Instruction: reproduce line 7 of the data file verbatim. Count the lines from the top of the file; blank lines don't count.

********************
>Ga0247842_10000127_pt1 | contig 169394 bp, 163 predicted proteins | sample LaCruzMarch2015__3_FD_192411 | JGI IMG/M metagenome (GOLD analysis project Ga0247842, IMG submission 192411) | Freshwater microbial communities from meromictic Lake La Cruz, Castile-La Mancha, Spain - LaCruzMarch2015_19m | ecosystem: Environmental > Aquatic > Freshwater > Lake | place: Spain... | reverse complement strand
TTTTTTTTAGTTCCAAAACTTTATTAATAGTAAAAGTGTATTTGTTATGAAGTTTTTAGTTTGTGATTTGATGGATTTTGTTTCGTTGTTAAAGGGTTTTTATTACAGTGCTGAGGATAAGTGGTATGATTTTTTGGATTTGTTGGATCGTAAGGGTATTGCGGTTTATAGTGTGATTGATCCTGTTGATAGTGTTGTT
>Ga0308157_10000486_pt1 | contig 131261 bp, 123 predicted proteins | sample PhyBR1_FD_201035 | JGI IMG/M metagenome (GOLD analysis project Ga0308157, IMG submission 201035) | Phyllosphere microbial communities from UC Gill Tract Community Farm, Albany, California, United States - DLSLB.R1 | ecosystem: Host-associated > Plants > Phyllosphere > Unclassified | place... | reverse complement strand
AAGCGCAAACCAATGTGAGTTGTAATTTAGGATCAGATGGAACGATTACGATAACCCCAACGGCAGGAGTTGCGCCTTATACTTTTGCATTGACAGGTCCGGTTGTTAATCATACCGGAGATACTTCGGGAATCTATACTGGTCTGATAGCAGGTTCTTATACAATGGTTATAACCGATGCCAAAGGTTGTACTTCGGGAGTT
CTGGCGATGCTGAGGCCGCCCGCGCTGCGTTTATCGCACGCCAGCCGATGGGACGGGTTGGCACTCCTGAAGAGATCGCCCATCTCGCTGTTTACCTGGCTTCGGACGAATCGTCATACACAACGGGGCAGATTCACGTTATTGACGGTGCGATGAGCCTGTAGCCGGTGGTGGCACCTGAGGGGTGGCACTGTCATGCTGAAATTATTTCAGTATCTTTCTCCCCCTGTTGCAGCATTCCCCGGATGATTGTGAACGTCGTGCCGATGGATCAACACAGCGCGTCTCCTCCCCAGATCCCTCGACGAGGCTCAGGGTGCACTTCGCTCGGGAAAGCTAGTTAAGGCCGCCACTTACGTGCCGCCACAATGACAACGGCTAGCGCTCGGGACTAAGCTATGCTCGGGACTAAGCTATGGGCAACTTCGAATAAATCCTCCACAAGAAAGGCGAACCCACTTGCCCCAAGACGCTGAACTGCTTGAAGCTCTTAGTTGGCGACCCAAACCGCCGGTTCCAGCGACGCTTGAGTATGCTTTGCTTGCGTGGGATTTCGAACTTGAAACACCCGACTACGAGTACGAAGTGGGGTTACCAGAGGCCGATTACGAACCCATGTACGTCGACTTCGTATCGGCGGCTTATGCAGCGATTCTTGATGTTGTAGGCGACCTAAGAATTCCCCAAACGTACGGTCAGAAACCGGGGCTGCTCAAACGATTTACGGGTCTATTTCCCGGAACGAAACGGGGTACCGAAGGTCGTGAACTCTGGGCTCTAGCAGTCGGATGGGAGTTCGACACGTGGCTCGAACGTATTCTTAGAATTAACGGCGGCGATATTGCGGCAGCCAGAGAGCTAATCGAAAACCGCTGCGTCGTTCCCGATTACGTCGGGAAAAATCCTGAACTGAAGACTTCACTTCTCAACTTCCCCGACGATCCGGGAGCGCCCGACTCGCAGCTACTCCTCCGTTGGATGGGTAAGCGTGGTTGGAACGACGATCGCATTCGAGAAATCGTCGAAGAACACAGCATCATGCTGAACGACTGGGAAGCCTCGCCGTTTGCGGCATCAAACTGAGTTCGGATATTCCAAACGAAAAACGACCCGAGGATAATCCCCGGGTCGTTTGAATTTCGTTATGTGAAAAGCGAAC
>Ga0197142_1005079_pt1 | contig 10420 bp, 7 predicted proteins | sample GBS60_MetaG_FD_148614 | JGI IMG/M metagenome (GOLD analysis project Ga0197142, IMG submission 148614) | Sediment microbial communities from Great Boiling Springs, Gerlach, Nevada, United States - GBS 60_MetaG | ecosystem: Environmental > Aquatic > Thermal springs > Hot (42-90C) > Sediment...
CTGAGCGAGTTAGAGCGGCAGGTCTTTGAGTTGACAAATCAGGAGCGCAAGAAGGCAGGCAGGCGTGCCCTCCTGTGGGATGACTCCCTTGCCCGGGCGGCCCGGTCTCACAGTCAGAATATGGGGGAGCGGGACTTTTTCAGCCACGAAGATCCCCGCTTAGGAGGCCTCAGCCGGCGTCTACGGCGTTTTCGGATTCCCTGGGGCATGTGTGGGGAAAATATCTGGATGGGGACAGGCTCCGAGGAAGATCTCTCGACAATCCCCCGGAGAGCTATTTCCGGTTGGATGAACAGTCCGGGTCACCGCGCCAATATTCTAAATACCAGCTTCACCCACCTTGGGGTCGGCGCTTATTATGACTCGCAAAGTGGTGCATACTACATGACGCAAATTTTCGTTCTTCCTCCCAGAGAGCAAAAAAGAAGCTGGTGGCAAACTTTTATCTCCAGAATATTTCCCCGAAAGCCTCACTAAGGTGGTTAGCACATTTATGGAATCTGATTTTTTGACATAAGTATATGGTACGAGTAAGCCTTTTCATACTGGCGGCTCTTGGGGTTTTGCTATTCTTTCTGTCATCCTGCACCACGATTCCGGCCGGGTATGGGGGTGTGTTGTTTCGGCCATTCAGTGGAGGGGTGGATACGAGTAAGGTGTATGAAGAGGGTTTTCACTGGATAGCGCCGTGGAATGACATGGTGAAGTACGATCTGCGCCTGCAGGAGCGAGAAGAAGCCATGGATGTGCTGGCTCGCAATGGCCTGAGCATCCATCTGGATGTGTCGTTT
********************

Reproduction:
CTGAGCGAGTTAGAGCGGCAGGTCTTTGAGTTGACAAATCAGGAGCGCAAGAAGGCAGGCAGGCGTGCCCTCCTGTGGGATGACTCCCTTGCCCGGGCGGCCCGGTCTCACAGTCAGAATATGGGGGAGCGGGACTTTTTCAGCCACGAAGATCCCCGCTTAGGAGGCCTCAGCCGGCGTCTACGGCGTTTTCGGATTCCCTGGGGCATGTGTGGGGAAAATATCTGGATGGGGACAGGCTCCGAGGAAGATCTCTCGACAATCCCCCGGAGAGCTATTTCCGGTTGGATGAACAGTCCGGGTCACCGCGCCAATATTCTAAATACCAGCTTCACCCACCTTGGGGTCGGCGCTTATTATGACTCGCAAAGTGGTGCATACTACATGACGCAAATTTTCGTTCTTCCTCCCAGAGAGCAAAAAAGAAGCTGGTGGCAAACTTTTATCTCCAGAATATTTCCCCGAAAGCCTCACTAAGGTGGTTAGCACATTTATGGAATCTGATTTTTTGACATAAGTATATGGTACGAGTAAGCCTTTTCATACTGGCGGCTCTTGGGGTTTTGCTATTCTTTCTGTCATCCTGCACCACGATTCCGGCCGGGTATGGGGGTGTGTTGTTTCGGCCATTCAGTGGAGGGGTGGATACGAGTAAGGTGTATGAAGAGGGTTTTCACTGGATAGCGCCGTGGAATGACATGGTGAAGTACGATCTGCGCCTGCAGGAGCGAGAAGAAGCCATGGATGTGCTGGCTCGCAATGGCCTGAGCATCCATCTGGATGTGTCGTTT